Truth be told, by this time Earth First!ers had already been the victims of state repression. COINTELPRO, the FBI’s Counter Intelligence Program, a creation of J. Edger Hoover, had been used since the 1950s to infiltrate and disrupt leftist organizations, often through the use of agent provocateurs, ostensibly to prevent a violent overthrow of the US Government. Most of the charges against such groups for any real crimes have either been found to be groundless, or, as in the case of the Black Panthers for example, many of the crimes were orchestrated by the undercover agents themselves in an attempt to discredit the organization. These efforts usually succeeded, and most of these dissident groups were undermined, rendered ineffective, or destroyed utterly. [2] The judgment of history has generally shown these organizations to be innocent of most of the charges against them, and even if they were considered a menace to society at the time, much of what they believed has eventually become mainstream thought, at least to some degree. [3] Yet, COINTELPRO continued after Hoover’s death well into the 1980s. [4]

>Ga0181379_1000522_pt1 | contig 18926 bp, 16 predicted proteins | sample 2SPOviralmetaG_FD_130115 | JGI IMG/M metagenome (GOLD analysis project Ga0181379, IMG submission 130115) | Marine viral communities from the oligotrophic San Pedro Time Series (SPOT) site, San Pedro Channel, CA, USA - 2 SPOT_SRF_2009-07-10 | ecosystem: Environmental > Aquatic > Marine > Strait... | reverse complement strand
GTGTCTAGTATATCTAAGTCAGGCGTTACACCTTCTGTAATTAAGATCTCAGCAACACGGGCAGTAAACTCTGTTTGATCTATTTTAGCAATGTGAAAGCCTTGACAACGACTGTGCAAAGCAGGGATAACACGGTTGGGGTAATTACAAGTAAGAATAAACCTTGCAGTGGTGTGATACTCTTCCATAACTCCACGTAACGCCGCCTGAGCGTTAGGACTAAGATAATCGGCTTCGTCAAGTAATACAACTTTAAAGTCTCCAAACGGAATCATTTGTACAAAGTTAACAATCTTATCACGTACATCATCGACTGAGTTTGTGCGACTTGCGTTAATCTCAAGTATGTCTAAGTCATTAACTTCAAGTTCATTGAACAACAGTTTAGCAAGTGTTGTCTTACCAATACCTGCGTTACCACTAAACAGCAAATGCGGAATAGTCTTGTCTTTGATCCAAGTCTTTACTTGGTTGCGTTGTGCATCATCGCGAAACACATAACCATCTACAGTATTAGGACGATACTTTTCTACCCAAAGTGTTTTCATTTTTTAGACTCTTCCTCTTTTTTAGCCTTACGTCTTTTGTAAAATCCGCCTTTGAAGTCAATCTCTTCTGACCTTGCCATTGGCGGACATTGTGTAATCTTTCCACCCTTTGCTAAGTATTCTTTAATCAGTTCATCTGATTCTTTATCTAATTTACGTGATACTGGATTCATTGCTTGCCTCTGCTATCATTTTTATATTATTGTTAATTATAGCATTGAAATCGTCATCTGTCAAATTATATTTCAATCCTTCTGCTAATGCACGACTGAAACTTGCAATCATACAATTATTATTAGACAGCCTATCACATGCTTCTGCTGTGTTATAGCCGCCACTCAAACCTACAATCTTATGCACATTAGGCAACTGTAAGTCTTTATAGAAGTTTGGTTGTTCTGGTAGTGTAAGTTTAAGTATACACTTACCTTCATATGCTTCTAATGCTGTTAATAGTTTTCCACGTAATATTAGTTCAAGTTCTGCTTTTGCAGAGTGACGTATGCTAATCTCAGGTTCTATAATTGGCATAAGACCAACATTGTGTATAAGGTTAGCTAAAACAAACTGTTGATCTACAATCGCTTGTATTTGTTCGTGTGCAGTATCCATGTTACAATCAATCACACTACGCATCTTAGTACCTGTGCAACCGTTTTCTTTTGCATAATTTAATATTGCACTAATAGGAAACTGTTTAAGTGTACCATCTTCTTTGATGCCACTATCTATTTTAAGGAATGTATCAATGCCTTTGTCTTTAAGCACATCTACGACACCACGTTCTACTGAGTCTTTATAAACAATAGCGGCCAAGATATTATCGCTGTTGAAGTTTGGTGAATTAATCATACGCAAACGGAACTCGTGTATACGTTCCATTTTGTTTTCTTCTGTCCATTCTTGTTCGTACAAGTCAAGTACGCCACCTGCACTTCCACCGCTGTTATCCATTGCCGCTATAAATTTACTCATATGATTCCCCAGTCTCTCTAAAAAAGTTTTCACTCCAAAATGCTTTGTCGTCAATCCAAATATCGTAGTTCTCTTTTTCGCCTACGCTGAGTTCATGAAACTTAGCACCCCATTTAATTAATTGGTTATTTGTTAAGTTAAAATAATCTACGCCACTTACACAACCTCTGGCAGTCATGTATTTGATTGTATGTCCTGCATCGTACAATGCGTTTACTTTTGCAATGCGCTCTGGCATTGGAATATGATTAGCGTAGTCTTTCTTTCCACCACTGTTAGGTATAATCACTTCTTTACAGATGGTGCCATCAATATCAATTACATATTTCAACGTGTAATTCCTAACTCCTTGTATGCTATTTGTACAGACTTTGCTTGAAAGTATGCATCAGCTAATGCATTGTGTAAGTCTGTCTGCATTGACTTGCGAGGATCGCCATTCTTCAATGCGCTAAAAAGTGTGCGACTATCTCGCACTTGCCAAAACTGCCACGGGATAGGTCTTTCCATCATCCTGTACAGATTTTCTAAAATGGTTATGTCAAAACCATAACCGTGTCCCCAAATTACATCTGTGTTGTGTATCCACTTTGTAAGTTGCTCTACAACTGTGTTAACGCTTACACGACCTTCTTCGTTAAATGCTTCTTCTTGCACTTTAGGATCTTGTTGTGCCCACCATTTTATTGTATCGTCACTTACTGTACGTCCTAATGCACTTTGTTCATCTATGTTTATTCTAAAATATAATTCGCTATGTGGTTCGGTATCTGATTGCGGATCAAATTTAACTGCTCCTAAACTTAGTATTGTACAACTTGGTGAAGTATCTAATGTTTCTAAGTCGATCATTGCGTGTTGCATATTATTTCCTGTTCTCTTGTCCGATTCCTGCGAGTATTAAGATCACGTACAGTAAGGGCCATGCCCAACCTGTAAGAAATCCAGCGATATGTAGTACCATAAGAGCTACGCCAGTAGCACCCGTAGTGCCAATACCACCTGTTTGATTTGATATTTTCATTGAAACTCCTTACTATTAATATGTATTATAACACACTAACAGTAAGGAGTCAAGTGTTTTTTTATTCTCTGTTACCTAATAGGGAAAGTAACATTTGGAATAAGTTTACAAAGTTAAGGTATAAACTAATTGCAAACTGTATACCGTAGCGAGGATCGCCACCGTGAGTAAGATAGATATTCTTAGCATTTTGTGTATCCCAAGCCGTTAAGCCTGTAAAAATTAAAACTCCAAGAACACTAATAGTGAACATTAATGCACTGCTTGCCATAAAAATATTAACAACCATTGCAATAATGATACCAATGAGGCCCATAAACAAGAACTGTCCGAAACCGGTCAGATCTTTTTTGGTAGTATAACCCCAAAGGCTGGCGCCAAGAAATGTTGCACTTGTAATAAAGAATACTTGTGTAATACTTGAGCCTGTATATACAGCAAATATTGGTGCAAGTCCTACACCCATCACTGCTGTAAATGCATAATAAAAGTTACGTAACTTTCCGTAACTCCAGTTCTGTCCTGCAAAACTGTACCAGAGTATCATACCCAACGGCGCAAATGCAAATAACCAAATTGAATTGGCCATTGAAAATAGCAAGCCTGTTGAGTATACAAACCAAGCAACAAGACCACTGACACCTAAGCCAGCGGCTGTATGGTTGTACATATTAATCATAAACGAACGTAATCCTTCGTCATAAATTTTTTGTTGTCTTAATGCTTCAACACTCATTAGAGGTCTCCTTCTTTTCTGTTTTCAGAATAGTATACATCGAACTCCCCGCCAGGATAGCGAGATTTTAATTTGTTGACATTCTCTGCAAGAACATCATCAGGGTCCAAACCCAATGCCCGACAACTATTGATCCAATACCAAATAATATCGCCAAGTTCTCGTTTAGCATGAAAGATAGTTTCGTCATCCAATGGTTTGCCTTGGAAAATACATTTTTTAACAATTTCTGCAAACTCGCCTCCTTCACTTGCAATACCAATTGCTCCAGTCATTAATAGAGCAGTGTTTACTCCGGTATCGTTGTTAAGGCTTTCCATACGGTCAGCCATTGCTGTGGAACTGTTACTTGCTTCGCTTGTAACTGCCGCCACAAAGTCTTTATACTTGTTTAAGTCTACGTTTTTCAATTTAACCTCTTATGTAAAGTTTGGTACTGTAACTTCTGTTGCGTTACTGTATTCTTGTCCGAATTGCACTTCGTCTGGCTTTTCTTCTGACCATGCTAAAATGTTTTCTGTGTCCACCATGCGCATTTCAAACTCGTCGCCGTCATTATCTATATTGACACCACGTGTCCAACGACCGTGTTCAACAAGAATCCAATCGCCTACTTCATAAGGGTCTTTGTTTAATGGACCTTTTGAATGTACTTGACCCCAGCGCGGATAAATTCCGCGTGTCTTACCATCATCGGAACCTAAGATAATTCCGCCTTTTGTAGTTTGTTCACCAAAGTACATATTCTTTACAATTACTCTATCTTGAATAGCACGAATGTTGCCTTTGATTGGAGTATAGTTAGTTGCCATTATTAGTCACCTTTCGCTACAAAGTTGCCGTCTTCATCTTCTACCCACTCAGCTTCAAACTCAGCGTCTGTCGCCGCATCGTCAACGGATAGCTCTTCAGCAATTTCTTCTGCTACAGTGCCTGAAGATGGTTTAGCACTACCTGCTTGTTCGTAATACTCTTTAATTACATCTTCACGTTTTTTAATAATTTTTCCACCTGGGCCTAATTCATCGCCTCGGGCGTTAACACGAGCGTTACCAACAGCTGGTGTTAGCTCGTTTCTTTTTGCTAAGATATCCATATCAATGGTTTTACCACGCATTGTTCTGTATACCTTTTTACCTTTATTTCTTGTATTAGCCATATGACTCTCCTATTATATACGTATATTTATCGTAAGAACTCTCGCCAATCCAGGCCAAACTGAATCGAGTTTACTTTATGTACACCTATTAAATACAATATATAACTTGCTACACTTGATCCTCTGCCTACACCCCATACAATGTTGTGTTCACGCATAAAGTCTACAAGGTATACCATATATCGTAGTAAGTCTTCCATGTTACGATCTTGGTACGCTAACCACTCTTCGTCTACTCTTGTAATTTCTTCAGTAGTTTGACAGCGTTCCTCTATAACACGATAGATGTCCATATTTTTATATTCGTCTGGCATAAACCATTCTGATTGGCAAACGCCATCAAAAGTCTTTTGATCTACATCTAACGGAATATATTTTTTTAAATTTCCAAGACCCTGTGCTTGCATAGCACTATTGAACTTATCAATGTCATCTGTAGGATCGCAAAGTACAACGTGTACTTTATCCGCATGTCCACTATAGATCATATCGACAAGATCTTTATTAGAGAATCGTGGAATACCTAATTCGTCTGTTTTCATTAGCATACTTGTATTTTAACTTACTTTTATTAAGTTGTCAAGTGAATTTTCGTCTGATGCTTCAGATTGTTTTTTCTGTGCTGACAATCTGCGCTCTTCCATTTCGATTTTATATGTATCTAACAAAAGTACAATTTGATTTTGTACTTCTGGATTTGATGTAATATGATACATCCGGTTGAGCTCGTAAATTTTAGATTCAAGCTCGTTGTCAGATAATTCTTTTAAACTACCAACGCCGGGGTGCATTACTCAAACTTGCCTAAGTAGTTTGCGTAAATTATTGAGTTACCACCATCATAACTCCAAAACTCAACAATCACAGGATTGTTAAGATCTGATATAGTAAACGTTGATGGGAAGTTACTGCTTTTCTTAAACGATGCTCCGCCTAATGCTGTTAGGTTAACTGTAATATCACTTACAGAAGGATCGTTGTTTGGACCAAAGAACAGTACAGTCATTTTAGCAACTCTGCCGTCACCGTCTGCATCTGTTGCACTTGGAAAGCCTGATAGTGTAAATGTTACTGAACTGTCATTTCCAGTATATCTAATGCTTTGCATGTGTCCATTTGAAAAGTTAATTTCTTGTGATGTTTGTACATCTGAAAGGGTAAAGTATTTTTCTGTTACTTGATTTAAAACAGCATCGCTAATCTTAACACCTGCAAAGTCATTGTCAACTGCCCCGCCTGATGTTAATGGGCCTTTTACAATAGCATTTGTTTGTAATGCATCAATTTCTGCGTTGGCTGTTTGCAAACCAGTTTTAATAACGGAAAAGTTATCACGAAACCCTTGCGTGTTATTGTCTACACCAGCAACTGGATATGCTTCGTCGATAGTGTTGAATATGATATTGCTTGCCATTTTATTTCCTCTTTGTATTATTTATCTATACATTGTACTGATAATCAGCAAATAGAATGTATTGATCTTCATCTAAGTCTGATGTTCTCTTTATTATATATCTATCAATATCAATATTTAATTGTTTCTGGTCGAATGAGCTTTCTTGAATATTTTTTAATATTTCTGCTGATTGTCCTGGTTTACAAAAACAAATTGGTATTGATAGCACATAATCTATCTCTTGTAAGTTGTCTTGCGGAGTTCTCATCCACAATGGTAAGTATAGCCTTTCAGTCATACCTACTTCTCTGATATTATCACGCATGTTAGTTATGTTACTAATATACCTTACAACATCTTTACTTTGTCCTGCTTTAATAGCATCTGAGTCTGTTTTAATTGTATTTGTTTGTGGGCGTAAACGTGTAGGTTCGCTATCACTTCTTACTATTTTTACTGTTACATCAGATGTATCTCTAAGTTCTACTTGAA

Many Earth First!ers naïvely assumed they were immune, or at least highly resistant, to infiltration by provocateurs. This was due, they thought, to their lack of formal structure. Earth First! cofounder Mike Roselle likened them to the Yippies, which he’d been part of in his younger days, stating “You couldn’t infiltrate the Yip­pies. It was like infiltrating a marshmallow.” Judi Bari seemed to agree with this pronouncement, declaring, “There was nothing defined. It was a movement with a way of being and a feeling, and our extreme decentrali­zation makes it difficult for the FBI to even under­stand us, much less infiltrate us,” and, it wasn’t as if Earth First! didn’t take steps to minimize the danger. [5] As Greg King stated,

“We do have to get to­gether and plan our actions, and we do have to be clandestine. Often times we have to worry about the phones we use, and sometimes we have to worry about whether we have an infiltra­tor in the group. We don’t worry about it very much, but some­times you can, especially when you’re dealing with such powerful and insidious people as Charles Hurwitz of the Maxxam Group. [6]

Earth First! was soon about to find out that they had much to learn and plenty to worry about.

Chapter 17 : Logging to Infinity

By Steve Ongerth - From the book, Redwood Uprising: Book 1